Site Navigation

Revolutionaries and Alevis

Addendum on Turkey’s Gezi park movement

23. June 2013
by Wilhelm Langthaler

The article “Gezi park: between democracy and Kemalism, Chances and dangers for a social revolutionary left” closed with following proposition: “Based purely on the Alevite communal group revolution proved to be impossible.” Uncomprehending reactions invited me to offer a deeper explanation.


The radical left which during the military dictatorship rose in arms (paying a heavy price) has been alimenting itself mainly from the ranks of the Alevi community. The war waged by the junta against the Kurds with the most dirty of methods including mass eviction and dam projects in East Anatolia evoked a large migration to Western Turkey’s metropolis – in addition to the economic factors which pushes the population in the entire global south into the cities. Millions of uprooted and impoverished Alevis all of a sudden found themselves within an urban environment.

The Alevis have been known as social rebels. They staged several insurrections against the Ottoman Sultans leading to bloody crack-downs. They remained heavily oppressed different to other ethnic and sectarian minorities [fn]These characterisations might be inappropriate as the employed notions are connected to the period of globalising capitalism and imperialism[/fn], especially to Christian-orthodox Greeks and Armenians who both de facto and de jure enjoyed a secured position also thanks to their powerful merchant classes. During the Kurdish uprising 1937/38 the Alevis were the driving force being heavily punished by the Kemalists. As the Alevis settle right at the border line between Turks and Kurds (Dersim which was renamed by the Kemalists to Tunceli), it is not by accident that they played a central role in the formation of the modern Kurdish national movement. Abdullah Öcalan and big chunks of the PKK’s leadership got Alevi background. They never mention or use that – quite the contrary. Therefore the Alevis remained in strong contradiction to the junta after their military coup in 1980.

A decisive change came about only with the ascent of the Sunni-Islamist movement. Right from the start Alevis have been anxious about them. Only very late being already under pressure the Kemalist generals grasped the potential of the Alevis to hamper Islamism. Under AKP rule the Alevis moved more and more towards the Kemalists and secularism still without a significant sectarian momentum. A striking example is the constitutional referendum of 2010 by which the AKP successfully curbed the military’s power. The province in which the No scored by far the best result with 81% was actually Tunceli. The rich western provinces of white Turkey followed with respectable distance. Second best came with 74% Kırklareli on the Black sea bordering Bulgaria. On the national level, however, only 42% voted for No allowing the AK a sweeping victory. But also among the Kurds a deep rift occurred. In no predominately Kurdish provinces (except Tunceli) the No exceeded 10%. (Important to know that the PKK called for boycott rendering the turnout in several Kurdish districts very meagre.) It is hence not by accident that the person which was entrusted with saving the Kemalist CHP party from sinking is an Alevi Kurd hailing from … Dersim, namely Kemal Kılıçdaroğlu.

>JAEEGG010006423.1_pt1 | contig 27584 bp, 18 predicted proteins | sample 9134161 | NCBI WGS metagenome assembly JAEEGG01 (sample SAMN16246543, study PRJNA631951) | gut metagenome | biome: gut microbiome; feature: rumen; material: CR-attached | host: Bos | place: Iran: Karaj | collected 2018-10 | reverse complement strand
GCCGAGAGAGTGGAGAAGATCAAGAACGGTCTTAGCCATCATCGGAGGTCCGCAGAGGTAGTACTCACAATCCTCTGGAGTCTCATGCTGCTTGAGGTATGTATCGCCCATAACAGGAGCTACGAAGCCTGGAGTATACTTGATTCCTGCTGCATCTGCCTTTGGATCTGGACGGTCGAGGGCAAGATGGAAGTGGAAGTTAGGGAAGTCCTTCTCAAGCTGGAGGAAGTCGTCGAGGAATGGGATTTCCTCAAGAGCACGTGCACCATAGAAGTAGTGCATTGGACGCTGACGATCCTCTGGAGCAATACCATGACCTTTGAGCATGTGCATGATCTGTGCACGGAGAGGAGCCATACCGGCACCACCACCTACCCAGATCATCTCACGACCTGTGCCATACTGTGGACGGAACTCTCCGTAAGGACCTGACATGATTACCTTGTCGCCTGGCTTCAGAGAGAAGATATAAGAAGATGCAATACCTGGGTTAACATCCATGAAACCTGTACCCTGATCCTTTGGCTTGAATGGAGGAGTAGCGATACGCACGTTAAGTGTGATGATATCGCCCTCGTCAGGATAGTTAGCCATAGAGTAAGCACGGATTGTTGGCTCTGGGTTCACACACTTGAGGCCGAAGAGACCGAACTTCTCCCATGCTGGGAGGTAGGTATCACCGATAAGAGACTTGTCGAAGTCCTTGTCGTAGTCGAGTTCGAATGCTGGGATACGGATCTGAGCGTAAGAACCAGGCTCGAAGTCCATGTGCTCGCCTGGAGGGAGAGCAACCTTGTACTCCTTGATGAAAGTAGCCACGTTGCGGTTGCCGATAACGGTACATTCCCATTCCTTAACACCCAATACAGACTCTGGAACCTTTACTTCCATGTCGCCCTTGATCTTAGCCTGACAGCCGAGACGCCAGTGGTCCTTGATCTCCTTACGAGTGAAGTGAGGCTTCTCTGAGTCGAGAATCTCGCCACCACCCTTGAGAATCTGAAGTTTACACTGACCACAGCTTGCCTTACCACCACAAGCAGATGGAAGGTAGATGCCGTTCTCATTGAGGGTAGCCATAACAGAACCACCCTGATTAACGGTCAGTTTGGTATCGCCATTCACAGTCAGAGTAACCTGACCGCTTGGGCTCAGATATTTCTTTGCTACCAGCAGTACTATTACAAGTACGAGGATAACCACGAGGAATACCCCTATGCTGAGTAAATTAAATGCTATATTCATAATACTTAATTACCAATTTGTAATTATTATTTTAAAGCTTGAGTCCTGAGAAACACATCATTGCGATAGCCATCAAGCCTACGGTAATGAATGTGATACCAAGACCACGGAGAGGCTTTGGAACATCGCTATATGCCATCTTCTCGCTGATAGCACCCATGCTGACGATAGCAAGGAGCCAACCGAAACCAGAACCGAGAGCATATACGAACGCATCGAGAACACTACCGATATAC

Today the Alevis, amounting to 10-20% of the total population, by their vast majority are poised against the AKP government siding with the Gezi movement. Especially on the Syrian question they refuse Erdoğan’s aggressive interventionist stance and tend to support Assad. An aspect of sectarian solidarity with their Arab Allawi relatives can hardly be denied.

As a matter of fact the revolutionary left historically recruited largely from the Alevi milieu. Based only on this very milieu it will not be possible to bring down the Turkish capitalist elite which remains strongly seated in its saddle. It is to be expected that the Islamists in case of troubles will use the confessional differentiation as armour. It is quite possible that a sectarian conflict will be provoked following the Arab pattern and especially the Syrian one. A revolutionary left must not tap into this trap and cannot reciprocate. The task is to decompose, to split the political, social and cultural AKP bloc along democratic and social criteria nipping sectarianism in the bud.

By now it should be clear why a revolution based only on Alevis is not possible and would transform into a cultural, communal clash (maybe hidden behind secularism). The power of the capitalist elite can only be shaken if a significant section of the mass following of the AKP moves against them. Only if the social revolutionaries rally behind them important parts of the Sunni poor they can overcome their defensive. But this itinerary is long, very long.